Beethoven: Piano Concerto No. 5 (CD review)

Also, Piano Sonata Op. 101. Robert Casadesus, piano; Hans Rosbaud, Royal Concertgebouw Orchestra, Amsterdam. Newton Classics 8802050.

This recording from French pianist Robert Casadesus, conductor Hans Rosbaud, and the Concertgebouw Orchestra, was among the first LP's I remember owning of the "Emperor" Concerto, so it's good to find it back in the catalogue in a 2011 CD reissue from Newton Classics. Although it was Philips who recorded it in the early Sixties, I seem to remember owning it on the Odyssey label, perhaps the later budget-priced American version I bought in the late Sixties when I first came to it. As I put this rerelease in the player, I wondered if it would live up to my expectations or live down to my nostalgic memory. It turns out to be perhaps a little of both.

Beethoven wrote the Piano Concerto No. 5 in E Flat, Op. 73, in 1809, premiering it in 1811 and dedicating it to the Archduke Rudolf, a student and patron of his at the time. It would be the composer's final piano concerto, and it would go on to become one of the man's most-popular pieces of music.

The Casadesus performance is one of lucid textures and sharply defined contrasts. With any rendition, the opening Allegro must be bold and imposing, with its long, grand introduction, and it is here, with Rosbaud adopting a quick but never breathless pace, and Casadesus providing a remarkably gentle yet entirely heroic solo contribution. Each nuance seems calculated to maximum effect without distorting the general outlines of the work, from the quietest to the most-blazing passages.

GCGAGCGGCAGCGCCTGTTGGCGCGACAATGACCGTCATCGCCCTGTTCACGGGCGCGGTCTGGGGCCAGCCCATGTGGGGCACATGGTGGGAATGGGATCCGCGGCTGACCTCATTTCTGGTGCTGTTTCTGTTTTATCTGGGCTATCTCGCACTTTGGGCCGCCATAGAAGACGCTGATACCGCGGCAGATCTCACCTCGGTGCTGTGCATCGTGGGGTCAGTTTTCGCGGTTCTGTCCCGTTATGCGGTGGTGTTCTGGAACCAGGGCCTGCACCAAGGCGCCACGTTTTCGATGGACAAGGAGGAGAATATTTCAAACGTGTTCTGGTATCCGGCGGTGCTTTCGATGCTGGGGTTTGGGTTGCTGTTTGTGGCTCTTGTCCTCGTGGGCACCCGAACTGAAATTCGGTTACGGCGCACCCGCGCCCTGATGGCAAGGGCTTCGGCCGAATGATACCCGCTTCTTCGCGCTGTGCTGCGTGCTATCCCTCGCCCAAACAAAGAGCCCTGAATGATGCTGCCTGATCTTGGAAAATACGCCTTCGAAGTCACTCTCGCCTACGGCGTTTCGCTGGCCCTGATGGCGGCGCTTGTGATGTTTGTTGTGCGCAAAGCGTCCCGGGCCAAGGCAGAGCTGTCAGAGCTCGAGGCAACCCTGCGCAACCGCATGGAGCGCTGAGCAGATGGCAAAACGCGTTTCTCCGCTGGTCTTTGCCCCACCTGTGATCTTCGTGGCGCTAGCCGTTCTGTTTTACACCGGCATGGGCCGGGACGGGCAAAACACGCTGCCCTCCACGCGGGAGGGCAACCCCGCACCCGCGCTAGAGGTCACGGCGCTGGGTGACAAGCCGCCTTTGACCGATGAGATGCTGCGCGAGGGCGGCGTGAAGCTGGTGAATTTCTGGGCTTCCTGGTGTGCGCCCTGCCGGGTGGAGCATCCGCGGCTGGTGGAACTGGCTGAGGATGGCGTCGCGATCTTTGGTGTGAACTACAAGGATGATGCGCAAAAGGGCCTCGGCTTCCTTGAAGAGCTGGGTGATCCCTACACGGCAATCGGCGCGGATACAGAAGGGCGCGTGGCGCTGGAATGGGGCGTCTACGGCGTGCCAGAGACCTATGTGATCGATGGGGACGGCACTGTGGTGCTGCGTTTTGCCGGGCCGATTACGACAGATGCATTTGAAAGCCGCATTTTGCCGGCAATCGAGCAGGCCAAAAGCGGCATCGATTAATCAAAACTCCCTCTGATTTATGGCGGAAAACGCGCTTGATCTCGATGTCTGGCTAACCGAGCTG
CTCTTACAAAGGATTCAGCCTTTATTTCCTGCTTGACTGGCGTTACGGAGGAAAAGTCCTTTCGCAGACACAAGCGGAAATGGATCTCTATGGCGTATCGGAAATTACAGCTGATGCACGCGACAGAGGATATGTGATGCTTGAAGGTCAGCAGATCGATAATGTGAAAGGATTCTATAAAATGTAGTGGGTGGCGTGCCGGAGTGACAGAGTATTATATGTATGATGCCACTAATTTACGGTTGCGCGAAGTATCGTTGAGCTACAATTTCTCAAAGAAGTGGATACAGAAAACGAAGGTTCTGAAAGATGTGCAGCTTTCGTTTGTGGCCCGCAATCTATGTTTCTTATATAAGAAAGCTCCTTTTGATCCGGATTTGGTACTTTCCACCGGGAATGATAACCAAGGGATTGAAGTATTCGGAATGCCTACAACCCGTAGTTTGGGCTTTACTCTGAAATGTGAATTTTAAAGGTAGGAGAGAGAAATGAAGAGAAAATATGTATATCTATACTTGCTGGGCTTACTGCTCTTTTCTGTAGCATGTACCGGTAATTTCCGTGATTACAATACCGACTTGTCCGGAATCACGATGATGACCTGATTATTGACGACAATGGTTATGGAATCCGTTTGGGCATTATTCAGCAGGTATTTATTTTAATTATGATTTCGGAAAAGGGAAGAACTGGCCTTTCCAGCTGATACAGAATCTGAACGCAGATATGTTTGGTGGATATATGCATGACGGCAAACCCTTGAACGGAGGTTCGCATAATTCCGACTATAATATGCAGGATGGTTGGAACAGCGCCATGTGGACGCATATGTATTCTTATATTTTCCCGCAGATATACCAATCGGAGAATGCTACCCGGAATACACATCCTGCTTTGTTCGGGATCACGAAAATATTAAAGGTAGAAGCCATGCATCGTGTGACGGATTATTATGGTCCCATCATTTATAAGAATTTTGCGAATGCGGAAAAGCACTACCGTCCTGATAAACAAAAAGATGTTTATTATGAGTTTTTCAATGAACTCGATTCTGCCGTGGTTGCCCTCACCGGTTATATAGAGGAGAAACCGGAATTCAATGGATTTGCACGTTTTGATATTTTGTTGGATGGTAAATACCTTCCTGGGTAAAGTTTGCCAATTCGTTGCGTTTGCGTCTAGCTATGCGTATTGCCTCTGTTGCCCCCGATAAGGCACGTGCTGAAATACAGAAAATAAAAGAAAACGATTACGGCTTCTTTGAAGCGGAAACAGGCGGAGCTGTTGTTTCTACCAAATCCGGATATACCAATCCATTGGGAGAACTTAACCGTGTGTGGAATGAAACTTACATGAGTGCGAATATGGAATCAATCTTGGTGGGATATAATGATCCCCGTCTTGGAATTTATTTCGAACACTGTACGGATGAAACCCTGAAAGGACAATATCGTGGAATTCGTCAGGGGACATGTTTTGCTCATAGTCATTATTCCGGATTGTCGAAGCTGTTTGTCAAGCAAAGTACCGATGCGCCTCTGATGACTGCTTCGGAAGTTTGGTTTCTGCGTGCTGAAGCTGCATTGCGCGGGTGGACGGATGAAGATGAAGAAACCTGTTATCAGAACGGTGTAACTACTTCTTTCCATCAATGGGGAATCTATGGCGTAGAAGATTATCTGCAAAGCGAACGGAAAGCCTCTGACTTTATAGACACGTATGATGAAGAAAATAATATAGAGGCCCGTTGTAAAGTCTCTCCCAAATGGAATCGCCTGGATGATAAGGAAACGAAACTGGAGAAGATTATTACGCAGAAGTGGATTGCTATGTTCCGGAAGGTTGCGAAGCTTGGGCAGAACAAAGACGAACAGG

In the Adagio, Casadesus appears purely focused on refusing to sentimentalize the lovely central theme. Nevertheless, he doesn't do it any great injustice by taking a brisker, should I say more daring, clip than most other pianists. I must confess, however, that I rather prefer a more-romanticized approach; maybe it's my age showing.

The performers then tackle the finale in arresting style, with Casadesus taking the lead in his usual poetically objective manner. Even so, the performers don't provide quite the power of other productions, preferring instead to concentrate on clearly shaping and defining the music. As a result, we get a more coolly analytical Fifth Concerto than most others but one that offers its own subtle rewards.

Sharing the disc is the little Piano Sonata No. 28 in A, Op. 101, which Beethoven composed in 1817. Casadesus again approaches the piece in a fairly pragmatic way, bringing the music to life in the Vivace alla marcia but in the rest of the piece content to let the notes take care of themselves.

Philips recorded the Concerto in 1961, capturing a somewhat thinner string tone, slightly less-ambient bloom, less bass, and less stage depth than they would in later Concertgebouw productions; otherwise, the sound is quite clear and dynamic. There is a beautifully realized piano sound, the instrument well integrated with the rest of the orchestra. The miking also seems a tad closer than common for a Concertgebouw recording, making the upper frequencies a tad bright. Be that as it may, the piano sounds just right, very warm and realistic. Fortunately, the disc's advantages overshadow its deficiencies, which are minor, the upshot being a transparent and becoming recording.